Communication is the basis of all relationships regardless of whether personal or professional, and regardless the nature of communication. it is important to meet an individual’s communication needs be it,….
Teamwork: Communication and Group
Communication is essential throughout our daily life, both in our personal life and professional life. Communication skills are vital when we are working towards a common goal as a part of a team (Kearney-Nunnery, 2008). By observing and evaluating yourself when in interaction with others, we can learn how to communicate effectively. Group work demonstrates our capacity to communicate effectively, share and reflect on our opinions, gain trust for group members, and resolve conflicts. A team can be defined as “a group of individuals who work together to produce products or deliver services for which they are mutually accountable (Tyrer, 2004). Teamwork is described as “a dynamic process involving two or more [health professionals] with complimentary backgrounds and skills, sharing common [health] goals (… ). This is accomplished through interdependent collaboration, open communication and shared decision-making (Ream & Xyrichis, 2007). ” “Effective collaboration can lead to effective teamwork (Canadian Health Services Research Foundation). ” One of the most commonly used methods to assess our performance is through writing a reflective evaluation.
In this assignment, I have been asked to reflect on my communication patterns and experiences whilst working within a group. This semester we were asked to work in small groups of 4 – 5 students to prepare a 20 minute information session on the ‘completion of documentation’, and perform a presentation in front of the class. In this assignment I will demonstrate my understanding of group dynamics and communication skills, reflect on my experience during the group activity, and briefly explain how the member contributions were divided up for the group presentation.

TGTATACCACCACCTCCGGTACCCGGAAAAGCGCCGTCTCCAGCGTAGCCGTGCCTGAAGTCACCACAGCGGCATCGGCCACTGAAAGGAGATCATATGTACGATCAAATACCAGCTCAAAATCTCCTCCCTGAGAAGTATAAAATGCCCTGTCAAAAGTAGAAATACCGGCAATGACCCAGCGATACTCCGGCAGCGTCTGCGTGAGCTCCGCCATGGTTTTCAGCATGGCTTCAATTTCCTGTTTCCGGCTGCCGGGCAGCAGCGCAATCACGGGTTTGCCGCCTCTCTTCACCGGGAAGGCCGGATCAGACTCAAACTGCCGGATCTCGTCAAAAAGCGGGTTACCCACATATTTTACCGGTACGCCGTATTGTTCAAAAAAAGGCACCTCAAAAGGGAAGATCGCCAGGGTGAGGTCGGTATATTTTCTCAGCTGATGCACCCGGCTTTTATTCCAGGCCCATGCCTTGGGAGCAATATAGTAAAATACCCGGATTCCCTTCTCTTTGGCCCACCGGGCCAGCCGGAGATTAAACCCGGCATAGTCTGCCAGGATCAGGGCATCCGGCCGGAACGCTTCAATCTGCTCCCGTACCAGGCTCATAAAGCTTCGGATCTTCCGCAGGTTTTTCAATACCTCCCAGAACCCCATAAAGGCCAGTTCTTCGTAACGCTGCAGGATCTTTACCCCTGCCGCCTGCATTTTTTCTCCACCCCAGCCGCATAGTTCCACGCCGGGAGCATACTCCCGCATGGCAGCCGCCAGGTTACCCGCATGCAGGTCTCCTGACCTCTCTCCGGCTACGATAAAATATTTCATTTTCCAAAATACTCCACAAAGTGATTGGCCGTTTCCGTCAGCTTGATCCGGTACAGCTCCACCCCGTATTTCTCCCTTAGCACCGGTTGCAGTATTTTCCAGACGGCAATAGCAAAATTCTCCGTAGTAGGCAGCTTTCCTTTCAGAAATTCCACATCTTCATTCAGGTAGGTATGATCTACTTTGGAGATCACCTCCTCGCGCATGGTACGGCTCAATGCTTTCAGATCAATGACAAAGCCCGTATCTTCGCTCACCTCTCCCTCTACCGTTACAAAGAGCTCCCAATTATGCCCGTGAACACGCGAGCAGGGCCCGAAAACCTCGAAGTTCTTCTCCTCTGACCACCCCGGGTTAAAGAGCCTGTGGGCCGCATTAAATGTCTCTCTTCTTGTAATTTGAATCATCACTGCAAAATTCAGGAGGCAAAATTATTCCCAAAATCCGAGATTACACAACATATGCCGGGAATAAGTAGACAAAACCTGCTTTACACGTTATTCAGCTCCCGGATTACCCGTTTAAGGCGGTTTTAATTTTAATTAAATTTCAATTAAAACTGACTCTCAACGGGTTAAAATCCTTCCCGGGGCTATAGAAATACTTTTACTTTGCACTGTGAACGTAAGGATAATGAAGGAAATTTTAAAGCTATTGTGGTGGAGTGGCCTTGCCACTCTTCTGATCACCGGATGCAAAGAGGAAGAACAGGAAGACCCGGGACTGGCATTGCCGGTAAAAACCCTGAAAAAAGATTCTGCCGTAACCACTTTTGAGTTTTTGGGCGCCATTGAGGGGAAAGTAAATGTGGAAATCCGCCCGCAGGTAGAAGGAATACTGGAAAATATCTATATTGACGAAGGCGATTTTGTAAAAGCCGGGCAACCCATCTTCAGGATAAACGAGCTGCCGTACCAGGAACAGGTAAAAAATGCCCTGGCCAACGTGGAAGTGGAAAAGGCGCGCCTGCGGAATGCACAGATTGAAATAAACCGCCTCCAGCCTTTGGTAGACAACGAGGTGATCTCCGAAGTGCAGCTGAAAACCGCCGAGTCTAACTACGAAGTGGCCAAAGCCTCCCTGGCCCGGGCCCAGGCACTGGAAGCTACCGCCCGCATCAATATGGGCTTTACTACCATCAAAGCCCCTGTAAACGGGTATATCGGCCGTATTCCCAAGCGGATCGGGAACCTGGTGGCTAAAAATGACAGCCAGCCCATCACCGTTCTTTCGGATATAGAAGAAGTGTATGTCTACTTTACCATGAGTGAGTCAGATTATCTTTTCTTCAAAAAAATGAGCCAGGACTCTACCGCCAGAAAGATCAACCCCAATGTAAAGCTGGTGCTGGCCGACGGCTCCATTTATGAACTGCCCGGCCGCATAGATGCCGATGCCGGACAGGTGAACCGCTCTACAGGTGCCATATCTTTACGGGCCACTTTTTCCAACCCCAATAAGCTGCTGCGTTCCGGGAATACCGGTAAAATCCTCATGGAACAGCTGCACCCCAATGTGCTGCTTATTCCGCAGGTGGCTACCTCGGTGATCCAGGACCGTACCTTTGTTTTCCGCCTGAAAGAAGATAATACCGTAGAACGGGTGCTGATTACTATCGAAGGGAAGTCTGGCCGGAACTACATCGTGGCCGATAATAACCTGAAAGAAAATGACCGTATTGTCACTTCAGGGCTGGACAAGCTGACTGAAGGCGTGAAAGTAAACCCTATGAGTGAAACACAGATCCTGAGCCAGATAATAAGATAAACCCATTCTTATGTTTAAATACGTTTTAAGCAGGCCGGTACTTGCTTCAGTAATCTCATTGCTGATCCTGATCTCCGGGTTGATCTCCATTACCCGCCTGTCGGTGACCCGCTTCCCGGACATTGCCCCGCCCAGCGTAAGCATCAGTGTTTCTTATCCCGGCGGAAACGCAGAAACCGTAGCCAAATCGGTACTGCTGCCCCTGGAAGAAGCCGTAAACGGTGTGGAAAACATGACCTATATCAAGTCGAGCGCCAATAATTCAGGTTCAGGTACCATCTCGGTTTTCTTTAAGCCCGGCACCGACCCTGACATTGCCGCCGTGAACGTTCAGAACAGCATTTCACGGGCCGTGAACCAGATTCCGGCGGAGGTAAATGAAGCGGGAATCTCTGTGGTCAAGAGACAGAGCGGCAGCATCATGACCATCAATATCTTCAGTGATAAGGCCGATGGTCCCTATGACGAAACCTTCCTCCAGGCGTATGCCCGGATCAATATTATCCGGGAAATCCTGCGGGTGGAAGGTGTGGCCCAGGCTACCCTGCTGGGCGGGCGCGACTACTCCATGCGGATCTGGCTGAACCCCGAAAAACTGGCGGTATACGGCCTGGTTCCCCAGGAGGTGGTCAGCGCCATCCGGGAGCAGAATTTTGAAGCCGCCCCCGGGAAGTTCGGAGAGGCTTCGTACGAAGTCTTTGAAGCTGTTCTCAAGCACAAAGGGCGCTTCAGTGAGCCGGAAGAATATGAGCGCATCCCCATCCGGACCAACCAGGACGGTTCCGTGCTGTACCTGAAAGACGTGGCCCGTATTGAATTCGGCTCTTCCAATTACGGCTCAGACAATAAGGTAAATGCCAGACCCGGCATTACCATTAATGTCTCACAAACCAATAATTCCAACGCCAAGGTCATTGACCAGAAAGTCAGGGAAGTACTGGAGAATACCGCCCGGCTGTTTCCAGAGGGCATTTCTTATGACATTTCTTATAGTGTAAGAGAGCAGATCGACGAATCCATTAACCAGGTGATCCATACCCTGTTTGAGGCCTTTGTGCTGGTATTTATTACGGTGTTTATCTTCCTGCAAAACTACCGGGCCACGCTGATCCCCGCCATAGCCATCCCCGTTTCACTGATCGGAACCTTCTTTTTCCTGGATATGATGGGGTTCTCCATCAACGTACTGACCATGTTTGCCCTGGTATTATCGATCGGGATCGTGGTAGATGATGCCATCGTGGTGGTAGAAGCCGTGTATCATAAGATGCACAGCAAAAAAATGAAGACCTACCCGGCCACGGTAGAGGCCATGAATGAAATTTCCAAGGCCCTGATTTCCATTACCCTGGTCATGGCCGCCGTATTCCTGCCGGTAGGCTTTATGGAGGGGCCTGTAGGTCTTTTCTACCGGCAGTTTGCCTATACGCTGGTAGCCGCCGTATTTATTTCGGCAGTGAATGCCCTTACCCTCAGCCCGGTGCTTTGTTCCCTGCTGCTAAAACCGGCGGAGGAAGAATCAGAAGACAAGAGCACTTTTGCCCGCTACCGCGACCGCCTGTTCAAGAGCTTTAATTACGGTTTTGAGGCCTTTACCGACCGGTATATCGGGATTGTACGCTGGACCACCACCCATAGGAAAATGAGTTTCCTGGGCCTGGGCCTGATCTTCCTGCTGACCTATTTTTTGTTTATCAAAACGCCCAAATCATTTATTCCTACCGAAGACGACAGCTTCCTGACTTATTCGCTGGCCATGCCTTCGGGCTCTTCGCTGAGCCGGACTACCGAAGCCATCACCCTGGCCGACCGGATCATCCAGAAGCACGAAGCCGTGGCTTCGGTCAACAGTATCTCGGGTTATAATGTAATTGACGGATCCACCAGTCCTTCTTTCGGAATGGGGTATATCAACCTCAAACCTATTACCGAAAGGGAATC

Team members are described as “having complementary skills, being committed to a common purpose and holding themselves accountable for their performance (Tyrer, 2004). ” These descriptions make it clear that teams are about working together as a group, and each member of the team has a purpose within the group, in working towards a common goal. Team members share goals and are mutually held accountable for meeting them (Canadian Health Services Research Foundation). ” To be effective, team members must be flexible and tolerant. For successful teamwork, there must be open and effective communication between all of the team members.
Open communication means that all members of the team have their chance to share ideas without being criticized. Establishing such communication between all members is vital for productivity and achievement of goals. “If effective, the team is more likely to utilize the full range of diverse knowledge and skills available (Tyrer, 2004). ” Because the team is held collectively accountable, integrating with one another is expected and included in the responsibilities of each member. Unequal levels of participation between the members of the team may inhibit the smooth running of a team (Caldwell et al).
Group working allows people’s individual skills and knowledge to merge, which compensates in areas where individual members are lacking. “It has been argued that teamwork offers greater adaptability and creativity than any one individual can offer, while promoting job satisfaction and staff retention. (Ream & Xyrichis, 2007)” Many variables affect teamwork and team performance on group assignments; including the individual characteristics and personalities the students, the mode of delivery, and understanding of what teamwork involves. During the group work activity I learned how to work with different personalities.